Shivalik College of Engineering Dehradun
Brittle Material

Faculty: Ayushman Srivastav


Shivalik College of Engineering Dehradun
(c)2003 Brooks/Cole, a division of Thomson Learning, Inc. Thomson Learning™ is a trademark used herein under license.

Figure 6.14 Comparison


of the elastic behavior of
steel and aluminum. For
a given stress, aluminum
deforms elastically three
times as much as does
steel

21
Figure 6.15 Range of elastic moduli for different engineered materials. (

22
Material Properties - Definitions

 Brittleness: It may be defined as the property of a


metal by virtue of which it will fracture without any
appreciable deformation. This property is just
opposite to the ductility of a metal.
 Toughness: It may be defined as the property of a
metal by virtue of which it can absorb maximum
energy before fracture takes place. It is the
measurement of ultimate energy strength of material
and is expressed as work units/unit volume, i.e. kg
fm/m3. Toughness is also calculated in terms of area
under stress-strain curve
Faculty: Ayushman Srivastav
Shivalik College of Engineering Dehradun
Toughness
• Energy to break a unit volume of material
• Approximate by the area under the stress-strain
curve.
Engineering small toughness (ceramics)
tensile
large toughness (metals)
stress, s
Adapted from Fig. 6.13, very small toughness
Callister 7e.
(unreinforced polymers)

Engineering tensile strain, e

Brittle fracture: elastic energy


Ductile fracture: elastic + plastic energy
Material Properties - Definitions

 Stiffness: This may be defined as the property of a


metal by virtue of which it resists deformation.
Modulus of rigidity is the measure of stiffness. The
term flexibility is quite opposite of stiffness. The
materials which suffer less deformation under load
have high degree of stiffness. We may note that the
greater the stress required to produce a given strain,
the stiffer is the material.

Faculty: Ayushman Srivastav


Shivalik College of Engineering Dehradun
Material Properties - Definitions

 Resilience: This may be defined as the property of


a metal by virtue of which it stores energy and
resists shocks or impacts. It is measured by the
amount of energy absorbed per unit volume, in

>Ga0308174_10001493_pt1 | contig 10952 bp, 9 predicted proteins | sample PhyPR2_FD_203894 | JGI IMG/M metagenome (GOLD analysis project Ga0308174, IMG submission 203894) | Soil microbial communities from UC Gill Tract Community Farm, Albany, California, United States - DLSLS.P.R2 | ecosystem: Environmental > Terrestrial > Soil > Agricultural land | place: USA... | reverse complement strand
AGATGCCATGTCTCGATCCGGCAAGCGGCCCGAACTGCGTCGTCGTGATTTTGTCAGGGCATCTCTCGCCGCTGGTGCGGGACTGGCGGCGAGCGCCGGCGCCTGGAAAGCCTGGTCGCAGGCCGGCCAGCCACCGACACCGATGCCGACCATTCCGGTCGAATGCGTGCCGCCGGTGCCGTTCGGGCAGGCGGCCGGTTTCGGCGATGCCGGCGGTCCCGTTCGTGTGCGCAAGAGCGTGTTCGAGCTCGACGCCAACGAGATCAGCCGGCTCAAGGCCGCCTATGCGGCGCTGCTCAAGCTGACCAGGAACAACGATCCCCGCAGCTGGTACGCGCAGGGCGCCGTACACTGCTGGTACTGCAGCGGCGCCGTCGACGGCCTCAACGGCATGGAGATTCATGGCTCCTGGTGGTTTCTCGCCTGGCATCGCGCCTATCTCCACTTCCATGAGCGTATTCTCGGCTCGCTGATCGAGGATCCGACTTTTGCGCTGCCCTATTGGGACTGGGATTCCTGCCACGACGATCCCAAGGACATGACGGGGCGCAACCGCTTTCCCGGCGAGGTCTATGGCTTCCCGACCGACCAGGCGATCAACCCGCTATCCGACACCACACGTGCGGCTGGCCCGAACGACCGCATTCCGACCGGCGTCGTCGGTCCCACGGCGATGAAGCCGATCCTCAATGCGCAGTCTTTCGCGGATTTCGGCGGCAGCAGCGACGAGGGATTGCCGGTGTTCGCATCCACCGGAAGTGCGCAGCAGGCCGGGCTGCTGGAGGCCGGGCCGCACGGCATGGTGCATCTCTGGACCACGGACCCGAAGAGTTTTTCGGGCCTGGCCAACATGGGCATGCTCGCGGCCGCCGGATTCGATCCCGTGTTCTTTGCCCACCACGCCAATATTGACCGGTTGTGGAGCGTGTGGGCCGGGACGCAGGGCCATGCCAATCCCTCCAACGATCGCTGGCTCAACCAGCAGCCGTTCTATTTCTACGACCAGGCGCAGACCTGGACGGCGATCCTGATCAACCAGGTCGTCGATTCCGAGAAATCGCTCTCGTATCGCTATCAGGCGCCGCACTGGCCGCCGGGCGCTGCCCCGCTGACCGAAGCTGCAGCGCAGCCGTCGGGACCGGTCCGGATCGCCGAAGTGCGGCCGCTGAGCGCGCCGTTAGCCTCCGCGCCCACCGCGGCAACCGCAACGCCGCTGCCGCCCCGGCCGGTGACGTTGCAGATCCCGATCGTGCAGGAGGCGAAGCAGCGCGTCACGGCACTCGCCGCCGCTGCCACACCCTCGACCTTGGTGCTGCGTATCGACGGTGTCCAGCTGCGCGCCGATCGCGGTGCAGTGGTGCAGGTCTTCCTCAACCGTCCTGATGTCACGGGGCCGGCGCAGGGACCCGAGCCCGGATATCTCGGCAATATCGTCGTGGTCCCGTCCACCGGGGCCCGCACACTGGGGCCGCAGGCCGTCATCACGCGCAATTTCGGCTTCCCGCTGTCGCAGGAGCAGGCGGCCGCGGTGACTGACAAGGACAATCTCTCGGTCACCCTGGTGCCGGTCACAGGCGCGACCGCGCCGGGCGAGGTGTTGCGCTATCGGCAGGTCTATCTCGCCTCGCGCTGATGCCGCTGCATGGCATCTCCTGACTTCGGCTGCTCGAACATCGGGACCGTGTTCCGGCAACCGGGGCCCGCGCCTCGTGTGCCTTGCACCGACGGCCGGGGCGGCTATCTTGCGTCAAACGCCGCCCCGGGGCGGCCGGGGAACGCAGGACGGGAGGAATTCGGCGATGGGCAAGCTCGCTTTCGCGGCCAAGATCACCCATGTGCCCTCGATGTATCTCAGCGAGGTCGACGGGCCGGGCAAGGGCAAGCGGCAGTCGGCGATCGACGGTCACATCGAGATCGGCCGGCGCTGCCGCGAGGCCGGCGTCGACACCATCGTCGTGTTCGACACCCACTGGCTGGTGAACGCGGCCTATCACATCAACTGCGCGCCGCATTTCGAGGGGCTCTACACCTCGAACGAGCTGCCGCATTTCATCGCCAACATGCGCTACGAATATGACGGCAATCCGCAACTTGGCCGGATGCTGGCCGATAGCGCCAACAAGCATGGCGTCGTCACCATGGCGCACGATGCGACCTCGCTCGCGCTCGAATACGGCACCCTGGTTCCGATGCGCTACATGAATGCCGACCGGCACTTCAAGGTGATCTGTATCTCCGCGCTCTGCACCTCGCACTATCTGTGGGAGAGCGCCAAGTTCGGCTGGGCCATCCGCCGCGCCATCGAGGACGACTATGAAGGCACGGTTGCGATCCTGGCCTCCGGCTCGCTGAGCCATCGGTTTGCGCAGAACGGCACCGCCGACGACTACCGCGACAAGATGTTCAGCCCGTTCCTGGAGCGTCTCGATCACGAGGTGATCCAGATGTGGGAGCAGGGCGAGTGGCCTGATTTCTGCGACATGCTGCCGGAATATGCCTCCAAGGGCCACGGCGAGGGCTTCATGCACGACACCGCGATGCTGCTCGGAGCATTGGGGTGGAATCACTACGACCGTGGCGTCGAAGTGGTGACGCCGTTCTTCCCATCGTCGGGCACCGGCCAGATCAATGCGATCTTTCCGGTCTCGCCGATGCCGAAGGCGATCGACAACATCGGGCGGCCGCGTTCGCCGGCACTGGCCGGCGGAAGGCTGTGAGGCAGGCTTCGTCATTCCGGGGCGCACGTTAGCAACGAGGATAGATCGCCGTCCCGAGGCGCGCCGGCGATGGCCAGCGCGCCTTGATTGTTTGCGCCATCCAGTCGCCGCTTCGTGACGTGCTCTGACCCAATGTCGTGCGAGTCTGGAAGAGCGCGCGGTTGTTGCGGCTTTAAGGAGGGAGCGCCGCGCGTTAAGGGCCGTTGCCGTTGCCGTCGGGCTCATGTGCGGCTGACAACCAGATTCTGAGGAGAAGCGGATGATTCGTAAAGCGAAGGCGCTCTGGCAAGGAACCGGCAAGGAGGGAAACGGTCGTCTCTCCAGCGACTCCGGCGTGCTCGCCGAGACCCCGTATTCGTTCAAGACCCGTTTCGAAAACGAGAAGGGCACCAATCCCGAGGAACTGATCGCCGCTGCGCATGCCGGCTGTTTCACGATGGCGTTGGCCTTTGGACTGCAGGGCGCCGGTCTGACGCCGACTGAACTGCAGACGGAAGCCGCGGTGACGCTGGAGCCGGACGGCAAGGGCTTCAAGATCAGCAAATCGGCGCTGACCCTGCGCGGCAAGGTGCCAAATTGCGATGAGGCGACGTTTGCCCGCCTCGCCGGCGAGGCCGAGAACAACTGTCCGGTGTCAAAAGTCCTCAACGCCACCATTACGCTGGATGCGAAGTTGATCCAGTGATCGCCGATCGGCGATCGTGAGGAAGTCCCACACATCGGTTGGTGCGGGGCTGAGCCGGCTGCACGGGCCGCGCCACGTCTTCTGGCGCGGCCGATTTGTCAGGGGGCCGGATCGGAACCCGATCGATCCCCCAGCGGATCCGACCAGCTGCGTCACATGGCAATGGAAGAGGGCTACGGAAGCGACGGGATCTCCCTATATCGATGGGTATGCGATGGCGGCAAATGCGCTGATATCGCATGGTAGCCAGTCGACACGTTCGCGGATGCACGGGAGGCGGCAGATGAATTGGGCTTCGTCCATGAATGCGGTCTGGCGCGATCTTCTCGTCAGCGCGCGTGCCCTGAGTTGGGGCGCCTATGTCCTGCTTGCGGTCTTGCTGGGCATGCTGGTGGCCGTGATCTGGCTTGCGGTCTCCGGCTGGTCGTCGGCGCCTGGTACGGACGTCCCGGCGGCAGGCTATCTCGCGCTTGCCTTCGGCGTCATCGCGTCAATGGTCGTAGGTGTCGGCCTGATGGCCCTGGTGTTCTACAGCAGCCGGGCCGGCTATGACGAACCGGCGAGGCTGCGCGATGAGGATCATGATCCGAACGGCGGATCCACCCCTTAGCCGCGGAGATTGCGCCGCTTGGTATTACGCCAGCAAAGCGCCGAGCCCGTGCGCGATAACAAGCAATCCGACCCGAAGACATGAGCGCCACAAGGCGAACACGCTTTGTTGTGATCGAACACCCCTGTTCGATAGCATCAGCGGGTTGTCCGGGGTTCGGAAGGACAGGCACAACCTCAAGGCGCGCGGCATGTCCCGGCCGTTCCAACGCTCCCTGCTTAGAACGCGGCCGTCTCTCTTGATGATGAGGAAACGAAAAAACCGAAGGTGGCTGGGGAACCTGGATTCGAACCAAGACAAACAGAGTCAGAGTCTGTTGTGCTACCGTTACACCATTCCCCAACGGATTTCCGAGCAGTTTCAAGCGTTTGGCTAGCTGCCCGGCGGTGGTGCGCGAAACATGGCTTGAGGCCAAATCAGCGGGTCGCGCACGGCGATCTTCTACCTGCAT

stressing a material upto elastic limit. This property
is of great importance in the selection of a material
used for various types of springs.
 The maximum energy which can be stored in a body
upto elastic limit is termed as proof resilience.
Proof resilience per unit volume is termed as
modulus of resilience.
Faculty: Ayushman Srivastav
Shivalik College of Engineering Dehradun
 Endurance: This is defined as the property of a
metal by virtue of which it can withstand varying
stresses (same or opposite nature). The maximum
value of stress, which can be applied for an indefinite
times without causing its failure, is termed as its
endurance limit. For ordinarily steel, the endurance
limits about half the tensile strength.
 This property of a metal is of great importance in the
design and production of parts in a reciprocating
 Machines and components subjected to vibrations. It
is always desirable to keep the working stress of a
material well within the elastic limit.
Faculty: Ayushman Srivastav
Shivalik College of Engineering Dehradun
Tensile Testing - Procedure
Tensile tests are used to determine the tensile properties of a material, including
the tensile strength. The tensile strength of a material is the maximum tensile stress
that can be developed in the material.

In order to conduct a tensile test, the proper specimen must be obtained. This
specimen should conform to ASTM standards for size and features. Prior to the test,
the cross-sectional area may be calculated and a pre-determined gage length